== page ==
The holidays are coming!
Tips for attending or hosting holiday events with hearing loss
For many, the holiday season equates to family, friends and way too much food.
The holidays call for celebration, and celebration usually requires a party. Parties with friends, whether involving a huge turkey or simply a few drinks, should never be stressful affairs. If you experience hearing loss, however, noisy environments such as these may be tough to handle.
That’s why we have compiled some useful tips for the holidays, specifically geared towards hearing aid users.
Attending a holiday event with hearing aids…
These are ideas that are useful if you are heading to an event, followed by some tips if you are the one hosting.
1. Find a quieter area
It may be useful to try and find a spot to speak to people in a less noisy environment, whether in someone’s home or when out on the town. If this area also has little or no music, it will make things even easier to hear and decipher.
If you’re headed to a party at someone else’s home, be sure to disclose your hearing loss to the host beforehand, or at least at the start of the evening, and they will likely take your hearing loss into consideration when planning the layout for their gathering.
2. Notify the host ahead of time
There is another reason why it is important to tell the host about your hearing loss prior to the event.
Studies show that using a “multi-purpose” disclosure strategy, in which people are told about hearing loss alongside a tip for accommodating it, tends to receive a positive and helpful response. Adopting this strategy could be something as simple as, “I have hearing loss in my right ear. Could you please speak to me on my left side?”
In a noisy situation, it may be useful to ask the host to keep the music lower throughout the night or to direct you to a quieter area.
3. Position yourself advantageously
Another useful tip is to position yourself to ensure your “best side” is facing the action. If you experience hearing loss more acutely in one ear, it only makes sense to ensure that the side in which you hear better is positioned for the best communication ability.
In addition, if the event involves dinner around a table, ensure that you are positioned so that you can see the most people. This will enable you to make eye contact and, if necessary, to read lips or use visual cues. Good lighting can also help with this aspect of the evening.
4. Grab a dinner buddy
If you know someone else at the event, or you want an excuse to meet someone new, it is best to seat yourself next to someone that you have the least difficulty hearing or someone who is willing to fill you in if you miss certain parts of the conversation.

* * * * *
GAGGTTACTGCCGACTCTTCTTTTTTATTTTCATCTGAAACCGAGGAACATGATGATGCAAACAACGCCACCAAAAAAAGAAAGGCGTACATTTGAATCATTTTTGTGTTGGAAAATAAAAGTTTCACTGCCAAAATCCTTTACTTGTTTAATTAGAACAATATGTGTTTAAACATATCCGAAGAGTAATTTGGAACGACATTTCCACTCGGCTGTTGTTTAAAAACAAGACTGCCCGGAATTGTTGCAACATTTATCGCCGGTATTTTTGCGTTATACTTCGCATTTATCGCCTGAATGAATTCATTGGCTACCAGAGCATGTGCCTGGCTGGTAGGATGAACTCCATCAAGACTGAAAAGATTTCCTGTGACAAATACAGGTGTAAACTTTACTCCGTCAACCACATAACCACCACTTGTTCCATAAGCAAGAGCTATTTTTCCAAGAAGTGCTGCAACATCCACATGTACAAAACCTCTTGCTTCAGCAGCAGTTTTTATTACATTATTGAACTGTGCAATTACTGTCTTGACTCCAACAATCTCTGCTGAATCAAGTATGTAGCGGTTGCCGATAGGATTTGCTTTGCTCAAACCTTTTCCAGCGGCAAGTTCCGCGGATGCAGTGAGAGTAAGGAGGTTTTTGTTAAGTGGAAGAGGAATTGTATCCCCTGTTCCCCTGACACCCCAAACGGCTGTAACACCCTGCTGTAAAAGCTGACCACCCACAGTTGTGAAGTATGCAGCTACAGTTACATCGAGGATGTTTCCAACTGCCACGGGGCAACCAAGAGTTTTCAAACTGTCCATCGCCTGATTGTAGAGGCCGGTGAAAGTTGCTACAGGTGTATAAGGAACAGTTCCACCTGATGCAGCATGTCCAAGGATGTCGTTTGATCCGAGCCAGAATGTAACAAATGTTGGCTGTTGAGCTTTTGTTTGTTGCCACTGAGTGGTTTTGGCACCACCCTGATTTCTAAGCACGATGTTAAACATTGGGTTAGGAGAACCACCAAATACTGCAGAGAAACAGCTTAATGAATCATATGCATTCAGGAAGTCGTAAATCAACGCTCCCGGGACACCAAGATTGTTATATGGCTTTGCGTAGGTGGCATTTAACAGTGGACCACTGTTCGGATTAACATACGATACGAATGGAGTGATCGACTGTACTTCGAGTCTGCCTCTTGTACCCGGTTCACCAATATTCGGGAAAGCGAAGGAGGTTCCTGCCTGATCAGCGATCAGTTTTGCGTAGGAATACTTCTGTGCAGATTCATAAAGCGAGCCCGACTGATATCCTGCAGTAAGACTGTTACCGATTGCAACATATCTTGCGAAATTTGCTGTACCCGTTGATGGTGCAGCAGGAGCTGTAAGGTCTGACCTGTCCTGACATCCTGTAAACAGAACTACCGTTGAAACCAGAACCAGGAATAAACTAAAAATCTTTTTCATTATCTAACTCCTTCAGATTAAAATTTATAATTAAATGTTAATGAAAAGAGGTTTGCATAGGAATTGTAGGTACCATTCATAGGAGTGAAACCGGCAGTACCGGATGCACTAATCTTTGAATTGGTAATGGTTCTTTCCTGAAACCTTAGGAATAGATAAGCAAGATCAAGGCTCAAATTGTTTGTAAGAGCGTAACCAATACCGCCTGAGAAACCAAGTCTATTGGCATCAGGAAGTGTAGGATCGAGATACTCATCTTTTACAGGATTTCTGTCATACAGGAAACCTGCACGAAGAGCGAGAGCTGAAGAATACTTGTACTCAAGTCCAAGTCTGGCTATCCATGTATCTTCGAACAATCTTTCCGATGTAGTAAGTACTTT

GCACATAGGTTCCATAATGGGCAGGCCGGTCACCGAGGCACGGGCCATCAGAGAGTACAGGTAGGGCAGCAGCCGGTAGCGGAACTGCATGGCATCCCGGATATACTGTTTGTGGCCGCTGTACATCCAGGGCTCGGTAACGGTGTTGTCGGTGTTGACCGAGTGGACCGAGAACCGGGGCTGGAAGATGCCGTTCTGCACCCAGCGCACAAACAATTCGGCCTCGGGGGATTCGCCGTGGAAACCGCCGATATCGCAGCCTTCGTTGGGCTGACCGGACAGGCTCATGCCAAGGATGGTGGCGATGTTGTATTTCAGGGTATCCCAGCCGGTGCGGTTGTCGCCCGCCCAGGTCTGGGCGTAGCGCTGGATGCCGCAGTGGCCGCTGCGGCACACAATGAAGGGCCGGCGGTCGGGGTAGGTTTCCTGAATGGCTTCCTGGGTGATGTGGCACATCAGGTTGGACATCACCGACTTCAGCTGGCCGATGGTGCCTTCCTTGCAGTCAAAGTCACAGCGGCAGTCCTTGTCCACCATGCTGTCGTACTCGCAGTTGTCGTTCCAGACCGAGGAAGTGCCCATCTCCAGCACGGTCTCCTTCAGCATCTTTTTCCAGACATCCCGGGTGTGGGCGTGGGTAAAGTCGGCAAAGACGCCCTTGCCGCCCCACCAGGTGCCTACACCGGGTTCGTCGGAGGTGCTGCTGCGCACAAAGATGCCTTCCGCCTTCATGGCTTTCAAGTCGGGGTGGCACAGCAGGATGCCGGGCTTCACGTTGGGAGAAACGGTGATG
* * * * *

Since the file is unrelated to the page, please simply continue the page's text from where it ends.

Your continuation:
Research shows that men are more likely to experience age-related hearing loss and, often, one of the first signs of hearing loss is a loss of the ability to hear women’s voices or more high-pitched noises.
So, if you have a friend or a partner with a deep, rumbling voice, it might be a good idea to make him or her your dinner buddy for the night!
Hosting a holiday event with hearing aids (or with guests with hearing loss)…
If you are planning on hosting an event this holiday season, here are some ideas for setting the scene to best fit with your needs as a hearing device user, as well as any guests who may also suffer from hearing loss.
1. Turn down the volume on the holiday music
People come to holiday events to catch up with old friends and make new ones. If the volume is too loud on the holiday music, it can hinder conversation and provide a distraction. Although music can, of course, be useful to set the festive scene, keeping music soft and subtle can strike a good balance between allowing people to engage and keeping the festive spirit in full flow.
Consider positioning furniture away from the speakers playing the music as well. This is a useful tactic to ensure that people experiencing hearing loss are best placed to focus on the conversation, rather than get distracted by the surrounding noise.
2. Set up the room with hearing loss in mind
In addition to positioning furniture away from musical speakers, it may be a good idea to facilitate the use of a smaller room alongside a larger space. This would allow someone experiencing hearing loss to step away from the loud chatter and have more one-to-one conversations with others.
3. Set up the dinner table to enable conversation
Using a round table can really help with enabling conversations. If you or a guest who experiences hearing loss finds visual clues and lip reading useful, sitting at a circular table assists in this process and can avoid someone needing to be brought up to speed with the conversation taking place. It is also generally more inclusive and helps new people meet each other and larger conversations to take place, as well as one-to-one conversations if people wish.
Wherever you’re headed this holiday season, don’t let hearing loss get in the way. These useful tips should help to ensure that, with the help of hearing instruments, you have a fun and festive holiday season this year.